15
IRUS Total
Downloads

Adverse outcomes in COVID-19 and diabetes – a retrospective cohort study from three London Teaching hospitals

File Description SizeFormat 
e001858.full.pdfPublished version727.7 kBAdobe PDFView/Open
Title: Adverse outcomes in COVID-19 and diabetes – a retrospective cohort study from three London Teaching hospitals
Authors: Izzi-Engbeaya, C
Distaso, W
Amin, A
Kenkre, J
Abdel-Malek, M
Hope, D
Oliver, N
Misra, S
Tan, T
Hill, N
Salem, V
Item Type: Journal Article
Abstract: INTRODUCTION: Patients with diabetes mellitus admitted to hospital with COVID-19 have poorer outcomes. However, the drivers for this are not fully elucidated. We performed detailed characterisation of COVID-19 patients to determine clinical and biochemical factors that may be the drivers of poorer outcomes. RESEARCH DESIGN AND METHODS: Retrospective cohort study of 889 consecutive inpatients diagnosed with COVID-19 between 9th March 2020 and 22nd April 2020 in a large London NHS Trust. Unbiased multivariate logistic regression analysis was performed to determine variables that were independently and significantly associated with increased risk of death and/or ICU admission within 30 days of COVID-19 diagnosis. RESULTS: 62% of patients in our cohort were of non-White ethnic backgrounds and the diabetes prevalence was 38%. 323 (36%) patients met the primary outcome of death/admission to the intensive care unit (ICU) within 30 days of COVID-19 diagnosis. Male gender, lower platelet count, advancing age and higher Clinical Frailty Scale (CFS) score (but not diabetes) independently predicted poor outcomes on multivariate analysis. Antiplatelet medication was associated with a lower risk of death/ICU admission. Factors that were significantly and independently associated with poorer outcomes in patients with diabetes were co-existing ischaemic heart disease, increasing age and lower platelet count. CONCLUSIONS: In this large study of a diverse patient population, comorbidity (i.e. diabetes with ischaemic heart disease; increasing CFS score in older patients) were major determinants of poor outcomes with COVID-19. Antiplatelet medication should be evaluated in randomised clinical trials amongst high-risk patient groups.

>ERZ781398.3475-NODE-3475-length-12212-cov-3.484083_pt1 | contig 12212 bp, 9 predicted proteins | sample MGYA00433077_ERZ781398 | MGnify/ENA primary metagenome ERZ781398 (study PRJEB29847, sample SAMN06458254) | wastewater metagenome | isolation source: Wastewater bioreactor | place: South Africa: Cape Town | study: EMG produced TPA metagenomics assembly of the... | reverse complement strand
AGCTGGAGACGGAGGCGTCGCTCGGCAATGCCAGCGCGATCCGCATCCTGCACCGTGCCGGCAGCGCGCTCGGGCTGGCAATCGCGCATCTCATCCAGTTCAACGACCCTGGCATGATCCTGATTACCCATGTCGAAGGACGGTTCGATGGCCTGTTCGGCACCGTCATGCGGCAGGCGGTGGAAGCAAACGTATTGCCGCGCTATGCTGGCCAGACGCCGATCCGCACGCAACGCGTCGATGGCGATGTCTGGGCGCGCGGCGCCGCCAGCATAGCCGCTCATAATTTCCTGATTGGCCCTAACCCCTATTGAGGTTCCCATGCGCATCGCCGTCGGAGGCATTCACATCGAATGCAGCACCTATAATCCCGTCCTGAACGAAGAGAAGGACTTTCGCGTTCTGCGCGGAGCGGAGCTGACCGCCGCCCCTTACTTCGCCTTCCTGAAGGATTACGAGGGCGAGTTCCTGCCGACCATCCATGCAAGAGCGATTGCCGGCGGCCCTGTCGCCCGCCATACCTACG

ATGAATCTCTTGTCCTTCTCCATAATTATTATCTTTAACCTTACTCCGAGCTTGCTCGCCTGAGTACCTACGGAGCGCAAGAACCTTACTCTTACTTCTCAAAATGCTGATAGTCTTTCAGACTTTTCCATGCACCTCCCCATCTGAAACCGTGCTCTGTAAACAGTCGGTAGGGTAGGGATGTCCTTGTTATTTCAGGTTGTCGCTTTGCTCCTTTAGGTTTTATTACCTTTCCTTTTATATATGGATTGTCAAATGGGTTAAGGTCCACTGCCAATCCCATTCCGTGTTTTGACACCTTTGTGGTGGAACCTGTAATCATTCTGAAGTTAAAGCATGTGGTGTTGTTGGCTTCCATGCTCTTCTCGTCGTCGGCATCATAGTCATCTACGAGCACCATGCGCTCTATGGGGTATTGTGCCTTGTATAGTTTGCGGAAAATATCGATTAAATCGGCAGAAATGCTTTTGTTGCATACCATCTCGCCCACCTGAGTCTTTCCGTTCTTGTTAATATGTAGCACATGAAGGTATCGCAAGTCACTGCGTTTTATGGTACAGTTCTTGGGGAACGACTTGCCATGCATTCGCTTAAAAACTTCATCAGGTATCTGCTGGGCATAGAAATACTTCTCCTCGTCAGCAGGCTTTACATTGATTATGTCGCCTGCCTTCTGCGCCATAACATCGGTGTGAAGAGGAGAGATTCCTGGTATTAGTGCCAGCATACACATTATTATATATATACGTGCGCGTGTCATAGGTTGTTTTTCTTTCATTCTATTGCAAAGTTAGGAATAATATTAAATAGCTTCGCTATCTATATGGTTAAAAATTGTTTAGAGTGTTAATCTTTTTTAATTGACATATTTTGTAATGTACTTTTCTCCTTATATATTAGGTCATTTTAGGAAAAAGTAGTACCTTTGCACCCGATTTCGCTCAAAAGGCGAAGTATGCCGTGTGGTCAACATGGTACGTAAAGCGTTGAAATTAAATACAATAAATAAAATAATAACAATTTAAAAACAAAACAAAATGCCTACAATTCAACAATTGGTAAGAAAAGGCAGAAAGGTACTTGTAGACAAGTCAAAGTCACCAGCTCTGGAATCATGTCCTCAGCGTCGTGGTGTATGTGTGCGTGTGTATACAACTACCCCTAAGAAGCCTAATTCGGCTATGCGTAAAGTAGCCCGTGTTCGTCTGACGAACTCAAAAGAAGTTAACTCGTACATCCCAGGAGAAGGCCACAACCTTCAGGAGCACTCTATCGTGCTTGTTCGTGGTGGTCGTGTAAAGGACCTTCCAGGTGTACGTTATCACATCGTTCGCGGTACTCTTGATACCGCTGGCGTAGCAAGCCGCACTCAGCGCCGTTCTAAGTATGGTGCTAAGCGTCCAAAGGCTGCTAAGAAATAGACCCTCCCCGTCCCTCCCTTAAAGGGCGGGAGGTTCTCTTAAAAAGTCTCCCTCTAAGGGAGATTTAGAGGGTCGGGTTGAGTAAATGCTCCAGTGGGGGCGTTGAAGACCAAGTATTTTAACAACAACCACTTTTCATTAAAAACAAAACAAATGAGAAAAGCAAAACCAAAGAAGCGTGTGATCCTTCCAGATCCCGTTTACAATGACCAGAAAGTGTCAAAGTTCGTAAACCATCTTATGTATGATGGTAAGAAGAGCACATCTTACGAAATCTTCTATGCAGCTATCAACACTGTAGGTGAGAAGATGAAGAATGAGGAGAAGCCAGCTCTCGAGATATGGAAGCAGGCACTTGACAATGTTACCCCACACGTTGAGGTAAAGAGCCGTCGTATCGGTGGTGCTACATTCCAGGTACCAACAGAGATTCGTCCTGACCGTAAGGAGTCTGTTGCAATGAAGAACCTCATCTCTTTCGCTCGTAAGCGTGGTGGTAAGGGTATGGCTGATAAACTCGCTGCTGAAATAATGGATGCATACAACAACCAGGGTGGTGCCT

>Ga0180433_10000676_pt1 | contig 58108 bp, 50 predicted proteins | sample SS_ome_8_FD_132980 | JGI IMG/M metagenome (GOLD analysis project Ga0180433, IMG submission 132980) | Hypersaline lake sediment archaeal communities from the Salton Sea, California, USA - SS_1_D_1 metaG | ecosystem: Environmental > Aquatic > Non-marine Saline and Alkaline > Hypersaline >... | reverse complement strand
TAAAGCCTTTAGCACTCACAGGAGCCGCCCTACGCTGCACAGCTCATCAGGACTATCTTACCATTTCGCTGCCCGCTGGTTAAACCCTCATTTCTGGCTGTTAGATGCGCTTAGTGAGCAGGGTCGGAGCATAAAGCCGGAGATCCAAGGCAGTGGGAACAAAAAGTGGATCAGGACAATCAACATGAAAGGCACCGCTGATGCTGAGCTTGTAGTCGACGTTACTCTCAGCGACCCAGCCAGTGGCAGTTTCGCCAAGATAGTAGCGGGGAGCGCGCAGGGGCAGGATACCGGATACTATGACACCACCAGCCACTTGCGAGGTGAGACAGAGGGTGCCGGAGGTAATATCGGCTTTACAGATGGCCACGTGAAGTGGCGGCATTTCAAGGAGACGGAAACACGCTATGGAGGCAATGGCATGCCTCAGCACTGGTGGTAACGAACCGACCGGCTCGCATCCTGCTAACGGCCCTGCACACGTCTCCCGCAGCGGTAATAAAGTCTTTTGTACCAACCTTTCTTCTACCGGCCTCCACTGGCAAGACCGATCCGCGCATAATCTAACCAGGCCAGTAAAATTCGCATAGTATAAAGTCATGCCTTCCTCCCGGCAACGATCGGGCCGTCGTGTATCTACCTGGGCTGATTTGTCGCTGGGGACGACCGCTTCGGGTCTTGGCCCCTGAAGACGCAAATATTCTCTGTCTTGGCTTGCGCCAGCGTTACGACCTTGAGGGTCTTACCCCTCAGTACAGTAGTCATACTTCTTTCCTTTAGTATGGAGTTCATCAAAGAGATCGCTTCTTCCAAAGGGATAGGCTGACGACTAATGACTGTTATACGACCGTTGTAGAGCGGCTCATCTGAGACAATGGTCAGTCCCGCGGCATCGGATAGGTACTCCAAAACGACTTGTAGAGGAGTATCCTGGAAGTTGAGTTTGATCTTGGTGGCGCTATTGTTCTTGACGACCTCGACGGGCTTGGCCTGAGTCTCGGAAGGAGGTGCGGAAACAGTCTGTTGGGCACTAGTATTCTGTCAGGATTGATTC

Issue Date: 6-Jan-2021
Date of Acceptance: 25-Nov-2020
URI: http://hdl.handle.net/10044/1/84807
DOI: 10.1136/bmjdrc-2020-001858
ISSN: 2052-4897
Publisher: BMJ Publishing Group
Start Page: 1
End Page: 10
Journal / Book Title: BMJ Open Diabetes Research and Care
Volume: 9
Issue: 1
Copyright Statement: © Author(s) (or their employer(s)) 2021. Re-use permitted under CC BY. Published by BMJ. https://creativecommons.org/licenses/by/4.0/ This is an open access article distributed in accordance with the Creative Commons Attribution 4.0 Unported (CC BY 4.0) license, which permits others to copy, redistribute, remix, transform and build upon this work for any purpose, provided the original work is properly cited, a link to the licence is given, and indication of whether changes were made. See: https://creativecommons.org/licenses/by/4.0/.
Sponsor/Funder: Imperial College Healthcare NHS Trust- BRC Funding
Research Trainees Coordinating Centre
Funder's Grant Number: RDF01
DRF-2017-10-042
Keywords: Science & Technology
Life Sciences & Biomedicine
Endocrinology & Metabolism
type 1 diabetes mellitus
type 2 diabetes mellitus
infections
viruses
PNEUMONIA
FRAILTY
DISEASE
infections
type 1 diabetes mellitus
type 2 diabetes mellitus
viruses
Adult
Age Factors
Aged
Aged, 80 and over
COVID-19
Comorbidity
Diabetes Mellitus
Female
Frailty
Hospitals, Teaching
Humans
Intensive Care Units
Logistic Models
London
Male
Middle Aged
Multivariate Analysis
Retrospective Studies
Risk Factors
Sex Factors
Survival Rate
Young Adult
Humans
Diabetes Mellitus
Survival Rate
Multivariate Analysis
Logistic Models
Risk Factors
Retrospective Studies
Age Factors
Comorbidity
Sex Factors
Adult
Aged
Aged, 80 and over
Middle Aged
Hospitals, Teaching
Intensive Care Units
London
Female
Male
Young Adult
Frailty
COVID-19
1103 Clinical Sciences
Publication Status: Published
Online Publication Date: 2021-01-06
Appears in Collections:Imperial College Business School
Department of Metabolism, Digestion and Reproduction
Bioengineering
Faculty of Medicine
Grantham Institute for Climate Change
Imperial College London COVID-19
Faculty of Natural Sciences
Faculty of Engineering



This item is licensed under a Creative Commons License Creative Commons